Defense Verdict in Social Host / Assault and Battery Case

Attorney Gerard T. Donnelly obtained a defense verdict in Worcester Superior Court on behalf of a defendant social host in an action involving an assault and battery occurring during a holiday party held at a private home.  The plaintiff guest claimed she was in a hot tub with other tenants/guests when she was allegedly attacked by another female guest after a verbal argument.  Both women had consumed alcohol prior to the alleged attack.  The defendant guest was charged with assault and battery with a dangerous weapon (wine glass) and mayhem and was convicted of the lesser offense of assault after a multi-day criminal trial in Worcester Superior Court.

The plaintiff claimed that she sustained severe facial lacerations with permanent scarring as a result of the subject incident and brought a civil action against the defendant guest, the defendant social host and the defendant homeowner.  Plaintiff’s claimed medical bills exceeded $28,000 and her settlement demand prior to trial was for several hundred thousand dollars.

At trial, Attorney Donnelly argued, in part, that no duty was owed to the plaintiff for the criminal conduct of a guest when the risk that resulted in the plaintiff’s injury was not one which could be reasonably anticipated.  Further, Donnelly argued that social hosts ordinarily would not be expected to anticipate that a guest in their home or apartment might be violently attacked with a deadly weapon by another guest.  Moreover, Donnelly argued that while ownership and control of a premises may serve as a basis for imposing liability for injuries resulting from physically dangerous condition of a premises, this principle does not extend to criminal conduct of third parties.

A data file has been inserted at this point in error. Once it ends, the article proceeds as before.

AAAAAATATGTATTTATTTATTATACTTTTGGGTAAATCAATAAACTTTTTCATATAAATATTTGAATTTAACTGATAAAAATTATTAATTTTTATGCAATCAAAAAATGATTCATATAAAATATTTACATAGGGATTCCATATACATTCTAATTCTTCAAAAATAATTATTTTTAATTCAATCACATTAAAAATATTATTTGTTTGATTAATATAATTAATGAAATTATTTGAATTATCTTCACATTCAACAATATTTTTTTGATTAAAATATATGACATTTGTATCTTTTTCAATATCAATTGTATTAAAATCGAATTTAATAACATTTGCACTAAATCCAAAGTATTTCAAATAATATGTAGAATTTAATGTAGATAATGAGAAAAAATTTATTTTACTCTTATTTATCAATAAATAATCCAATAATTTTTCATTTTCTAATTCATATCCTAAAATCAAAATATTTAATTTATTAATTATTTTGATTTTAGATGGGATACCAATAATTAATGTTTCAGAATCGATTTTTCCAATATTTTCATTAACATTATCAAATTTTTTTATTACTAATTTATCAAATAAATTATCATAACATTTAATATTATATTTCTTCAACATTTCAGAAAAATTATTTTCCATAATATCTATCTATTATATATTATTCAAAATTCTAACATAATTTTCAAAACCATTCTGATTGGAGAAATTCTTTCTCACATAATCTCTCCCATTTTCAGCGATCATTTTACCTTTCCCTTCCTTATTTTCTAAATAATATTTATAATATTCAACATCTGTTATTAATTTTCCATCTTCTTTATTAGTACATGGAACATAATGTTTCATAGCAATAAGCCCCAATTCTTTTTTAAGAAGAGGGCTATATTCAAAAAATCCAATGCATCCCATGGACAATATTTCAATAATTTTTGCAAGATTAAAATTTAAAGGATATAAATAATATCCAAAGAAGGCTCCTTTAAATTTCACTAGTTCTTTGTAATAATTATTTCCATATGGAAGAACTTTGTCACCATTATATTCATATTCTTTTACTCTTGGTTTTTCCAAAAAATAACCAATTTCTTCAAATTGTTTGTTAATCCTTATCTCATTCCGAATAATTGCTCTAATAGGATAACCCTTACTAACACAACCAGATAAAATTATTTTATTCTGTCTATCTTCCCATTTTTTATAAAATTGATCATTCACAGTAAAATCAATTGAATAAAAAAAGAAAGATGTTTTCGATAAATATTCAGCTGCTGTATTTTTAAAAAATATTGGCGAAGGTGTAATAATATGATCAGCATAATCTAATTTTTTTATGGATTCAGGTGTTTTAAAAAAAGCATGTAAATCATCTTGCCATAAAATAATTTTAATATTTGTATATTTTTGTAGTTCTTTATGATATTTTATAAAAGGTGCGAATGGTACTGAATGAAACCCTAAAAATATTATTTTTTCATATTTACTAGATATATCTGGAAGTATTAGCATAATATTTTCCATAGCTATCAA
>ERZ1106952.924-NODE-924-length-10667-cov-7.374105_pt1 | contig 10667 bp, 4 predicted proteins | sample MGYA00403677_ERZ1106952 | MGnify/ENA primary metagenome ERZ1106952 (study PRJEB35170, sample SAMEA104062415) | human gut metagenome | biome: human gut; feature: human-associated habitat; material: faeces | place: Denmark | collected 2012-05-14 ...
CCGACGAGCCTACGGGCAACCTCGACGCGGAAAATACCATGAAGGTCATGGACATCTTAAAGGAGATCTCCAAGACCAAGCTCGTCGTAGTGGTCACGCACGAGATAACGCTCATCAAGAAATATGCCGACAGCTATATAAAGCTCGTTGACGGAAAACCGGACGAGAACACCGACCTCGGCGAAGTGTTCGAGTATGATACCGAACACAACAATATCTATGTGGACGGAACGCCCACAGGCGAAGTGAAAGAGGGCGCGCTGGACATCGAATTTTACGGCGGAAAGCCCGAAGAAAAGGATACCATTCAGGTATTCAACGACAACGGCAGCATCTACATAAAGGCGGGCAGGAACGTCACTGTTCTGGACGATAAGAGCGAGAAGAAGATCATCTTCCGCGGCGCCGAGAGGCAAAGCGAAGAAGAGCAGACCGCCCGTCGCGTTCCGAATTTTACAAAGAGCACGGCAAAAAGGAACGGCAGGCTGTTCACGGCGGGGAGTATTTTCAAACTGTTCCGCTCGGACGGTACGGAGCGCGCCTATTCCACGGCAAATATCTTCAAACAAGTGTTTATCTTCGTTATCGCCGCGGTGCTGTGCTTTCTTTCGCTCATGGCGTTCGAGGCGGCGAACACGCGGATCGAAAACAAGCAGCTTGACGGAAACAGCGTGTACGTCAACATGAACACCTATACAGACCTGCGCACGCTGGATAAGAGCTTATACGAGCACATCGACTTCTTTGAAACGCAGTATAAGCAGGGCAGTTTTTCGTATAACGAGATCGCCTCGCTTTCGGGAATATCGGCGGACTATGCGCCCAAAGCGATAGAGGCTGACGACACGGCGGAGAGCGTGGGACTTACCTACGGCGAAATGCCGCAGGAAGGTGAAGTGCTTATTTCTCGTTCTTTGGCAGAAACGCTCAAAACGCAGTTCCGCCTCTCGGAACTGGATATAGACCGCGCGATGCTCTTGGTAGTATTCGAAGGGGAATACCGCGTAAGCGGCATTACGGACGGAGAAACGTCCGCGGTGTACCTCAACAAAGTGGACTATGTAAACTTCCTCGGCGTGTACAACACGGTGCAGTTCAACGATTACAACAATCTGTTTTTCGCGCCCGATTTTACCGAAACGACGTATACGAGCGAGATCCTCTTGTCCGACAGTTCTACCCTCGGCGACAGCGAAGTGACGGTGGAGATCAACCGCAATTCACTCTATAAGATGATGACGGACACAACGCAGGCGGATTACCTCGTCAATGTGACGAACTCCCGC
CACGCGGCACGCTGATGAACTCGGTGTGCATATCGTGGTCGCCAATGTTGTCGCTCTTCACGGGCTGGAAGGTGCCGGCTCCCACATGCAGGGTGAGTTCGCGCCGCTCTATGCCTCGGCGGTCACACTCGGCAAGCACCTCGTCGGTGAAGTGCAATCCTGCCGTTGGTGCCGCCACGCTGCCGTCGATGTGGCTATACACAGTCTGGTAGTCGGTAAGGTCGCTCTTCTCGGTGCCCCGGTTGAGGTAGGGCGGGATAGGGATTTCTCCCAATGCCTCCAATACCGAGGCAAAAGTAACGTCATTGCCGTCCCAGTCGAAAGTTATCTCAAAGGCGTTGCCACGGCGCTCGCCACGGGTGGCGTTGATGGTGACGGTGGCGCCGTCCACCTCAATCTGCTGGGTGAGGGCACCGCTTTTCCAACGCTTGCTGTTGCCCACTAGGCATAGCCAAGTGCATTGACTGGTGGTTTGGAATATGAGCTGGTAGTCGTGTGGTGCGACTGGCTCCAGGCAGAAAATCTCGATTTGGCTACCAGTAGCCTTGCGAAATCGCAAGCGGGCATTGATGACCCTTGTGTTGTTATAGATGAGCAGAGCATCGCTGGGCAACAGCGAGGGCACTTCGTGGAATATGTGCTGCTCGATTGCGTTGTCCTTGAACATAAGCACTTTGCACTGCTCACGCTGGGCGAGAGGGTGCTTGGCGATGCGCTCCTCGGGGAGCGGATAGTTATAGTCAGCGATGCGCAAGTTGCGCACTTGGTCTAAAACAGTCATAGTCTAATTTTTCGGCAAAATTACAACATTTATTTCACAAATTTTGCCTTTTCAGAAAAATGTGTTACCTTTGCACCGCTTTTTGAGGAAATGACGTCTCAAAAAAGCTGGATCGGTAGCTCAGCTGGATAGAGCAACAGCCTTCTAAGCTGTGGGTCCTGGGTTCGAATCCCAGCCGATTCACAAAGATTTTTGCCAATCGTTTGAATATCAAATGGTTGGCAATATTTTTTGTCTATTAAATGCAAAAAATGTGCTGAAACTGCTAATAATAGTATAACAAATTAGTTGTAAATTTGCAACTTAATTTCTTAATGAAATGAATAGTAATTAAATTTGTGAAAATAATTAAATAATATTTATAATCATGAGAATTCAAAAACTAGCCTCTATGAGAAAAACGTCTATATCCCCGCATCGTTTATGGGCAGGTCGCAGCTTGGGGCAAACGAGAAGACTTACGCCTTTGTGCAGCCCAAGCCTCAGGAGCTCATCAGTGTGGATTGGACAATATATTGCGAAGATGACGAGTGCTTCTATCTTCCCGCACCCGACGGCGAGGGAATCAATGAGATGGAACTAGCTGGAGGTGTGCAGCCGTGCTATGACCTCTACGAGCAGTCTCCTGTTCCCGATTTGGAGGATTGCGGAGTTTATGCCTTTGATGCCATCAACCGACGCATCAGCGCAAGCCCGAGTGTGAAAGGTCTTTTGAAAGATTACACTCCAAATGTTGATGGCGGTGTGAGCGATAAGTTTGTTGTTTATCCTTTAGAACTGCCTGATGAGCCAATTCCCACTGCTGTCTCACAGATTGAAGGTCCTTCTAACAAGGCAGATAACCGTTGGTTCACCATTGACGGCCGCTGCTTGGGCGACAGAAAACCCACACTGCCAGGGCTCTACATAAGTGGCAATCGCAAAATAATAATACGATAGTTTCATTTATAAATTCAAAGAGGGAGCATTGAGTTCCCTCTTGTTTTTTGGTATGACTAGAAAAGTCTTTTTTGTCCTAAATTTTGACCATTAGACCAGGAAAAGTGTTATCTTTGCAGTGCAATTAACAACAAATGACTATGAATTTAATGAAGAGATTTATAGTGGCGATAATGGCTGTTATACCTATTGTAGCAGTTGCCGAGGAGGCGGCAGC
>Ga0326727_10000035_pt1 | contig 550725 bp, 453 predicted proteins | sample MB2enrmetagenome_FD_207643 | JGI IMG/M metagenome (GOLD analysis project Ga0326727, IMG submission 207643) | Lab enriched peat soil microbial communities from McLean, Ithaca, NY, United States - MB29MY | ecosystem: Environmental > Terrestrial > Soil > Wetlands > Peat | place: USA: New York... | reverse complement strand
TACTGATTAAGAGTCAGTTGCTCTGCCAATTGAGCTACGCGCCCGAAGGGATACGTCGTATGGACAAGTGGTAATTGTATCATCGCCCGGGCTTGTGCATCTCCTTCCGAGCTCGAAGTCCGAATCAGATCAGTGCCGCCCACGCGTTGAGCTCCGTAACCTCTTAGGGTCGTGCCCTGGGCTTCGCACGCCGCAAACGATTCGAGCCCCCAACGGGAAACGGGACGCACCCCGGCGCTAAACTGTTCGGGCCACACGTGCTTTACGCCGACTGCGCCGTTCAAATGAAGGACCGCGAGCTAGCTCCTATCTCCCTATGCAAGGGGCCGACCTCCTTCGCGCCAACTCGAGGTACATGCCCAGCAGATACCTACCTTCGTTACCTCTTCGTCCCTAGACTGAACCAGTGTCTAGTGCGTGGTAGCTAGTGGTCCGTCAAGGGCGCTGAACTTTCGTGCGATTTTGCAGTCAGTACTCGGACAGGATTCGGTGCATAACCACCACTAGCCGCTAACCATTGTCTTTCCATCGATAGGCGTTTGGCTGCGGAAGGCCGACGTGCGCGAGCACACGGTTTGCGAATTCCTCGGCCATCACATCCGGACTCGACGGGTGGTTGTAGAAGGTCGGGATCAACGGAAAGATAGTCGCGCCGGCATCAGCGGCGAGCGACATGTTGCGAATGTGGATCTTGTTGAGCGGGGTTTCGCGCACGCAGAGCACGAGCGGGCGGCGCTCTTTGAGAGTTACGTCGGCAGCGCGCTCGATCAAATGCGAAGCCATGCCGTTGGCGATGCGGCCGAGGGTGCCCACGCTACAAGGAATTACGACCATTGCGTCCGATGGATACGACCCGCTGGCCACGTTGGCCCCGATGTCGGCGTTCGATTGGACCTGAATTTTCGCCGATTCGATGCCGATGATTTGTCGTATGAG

Donnelly further argued that the party was a “BYOB” event and, therefore, the consumption of alcohol was not under the control of the defendant social host.  Where a social host does not supply the alcohol to his guests, or otherwise lacked control over the supply of alcohol to his guests, common law does not provide a remedy for social host liability.  Juliano v. Simpson, 461 Mass. 527, 533-535 (2012).

The jury deliberated for approximately four (4) hours and returned with a defense verdict in favor of Attorney Donnelly’s client, the defendant social host.  The jury did find against the defendant female guest and awarded the plaintiff a six-figure amount in connection with the defendant guest’s negligence / assault and battery.